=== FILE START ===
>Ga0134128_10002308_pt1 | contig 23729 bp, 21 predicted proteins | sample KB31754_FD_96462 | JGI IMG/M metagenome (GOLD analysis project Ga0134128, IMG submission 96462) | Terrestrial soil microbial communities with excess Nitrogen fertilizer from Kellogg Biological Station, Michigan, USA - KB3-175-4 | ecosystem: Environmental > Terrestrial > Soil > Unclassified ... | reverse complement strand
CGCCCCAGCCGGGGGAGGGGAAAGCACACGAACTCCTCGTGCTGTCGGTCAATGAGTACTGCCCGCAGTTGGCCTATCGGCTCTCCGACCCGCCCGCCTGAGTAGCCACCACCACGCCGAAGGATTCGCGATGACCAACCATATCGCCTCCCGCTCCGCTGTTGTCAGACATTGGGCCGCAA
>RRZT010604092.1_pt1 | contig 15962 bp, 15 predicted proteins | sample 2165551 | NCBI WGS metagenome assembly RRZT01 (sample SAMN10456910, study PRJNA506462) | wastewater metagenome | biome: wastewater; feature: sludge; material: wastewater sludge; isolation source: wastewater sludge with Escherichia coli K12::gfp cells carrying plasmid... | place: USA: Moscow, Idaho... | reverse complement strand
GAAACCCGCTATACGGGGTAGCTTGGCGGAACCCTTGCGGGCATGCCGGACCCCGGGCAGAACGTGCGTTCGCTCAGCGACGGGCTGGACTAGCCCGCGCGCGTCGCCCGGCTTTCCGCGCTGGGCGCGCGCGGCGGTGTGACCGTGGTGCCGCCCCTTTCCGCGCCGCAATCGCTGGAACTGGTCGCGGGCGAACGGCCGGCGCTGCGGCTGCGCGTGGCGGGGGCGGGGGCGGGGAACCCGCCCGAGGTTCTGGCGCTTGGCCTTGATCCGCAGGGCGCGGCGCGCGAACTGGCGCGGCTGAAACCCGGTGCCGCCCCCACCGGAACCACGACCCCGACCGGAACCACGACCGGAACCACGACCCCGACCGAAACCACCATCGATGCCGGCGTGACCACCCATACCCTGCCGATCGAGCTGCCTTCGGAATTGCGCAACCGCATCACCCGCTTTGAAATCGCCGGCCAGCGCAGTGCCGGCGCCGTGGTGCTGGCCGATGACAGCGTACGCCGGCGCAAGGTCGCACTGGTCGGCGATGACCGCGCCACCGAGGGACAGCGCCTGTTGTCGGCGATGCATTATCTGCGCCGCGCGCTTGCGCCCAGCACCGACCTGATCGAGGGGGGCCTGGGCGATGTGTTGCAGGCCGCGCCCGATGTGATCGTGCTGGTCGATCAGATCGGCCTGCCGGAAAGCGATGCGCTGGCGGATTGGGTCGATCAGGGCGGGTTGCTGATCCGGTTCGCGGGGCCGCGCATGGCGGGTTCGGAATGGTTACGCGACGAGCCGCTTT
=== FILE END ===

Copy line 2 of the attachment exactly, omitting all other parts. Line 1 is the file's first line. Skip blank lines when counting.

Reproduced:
CGCCCCAGCCGGGGGAGGGGAAAGCACACGAACTCCTCGTGCTGTCGGTCAATGAGTACTGCCCGCAGTTGGCCTATCGGCTCTCCGACCCGCCCGCCTGAGTAGCCACCACCACGCCGAAGGATTCGCGATGACCAACCATATCGCCTCCCGCTCCGCTGTTGTCAGACATTGGGCCGCAA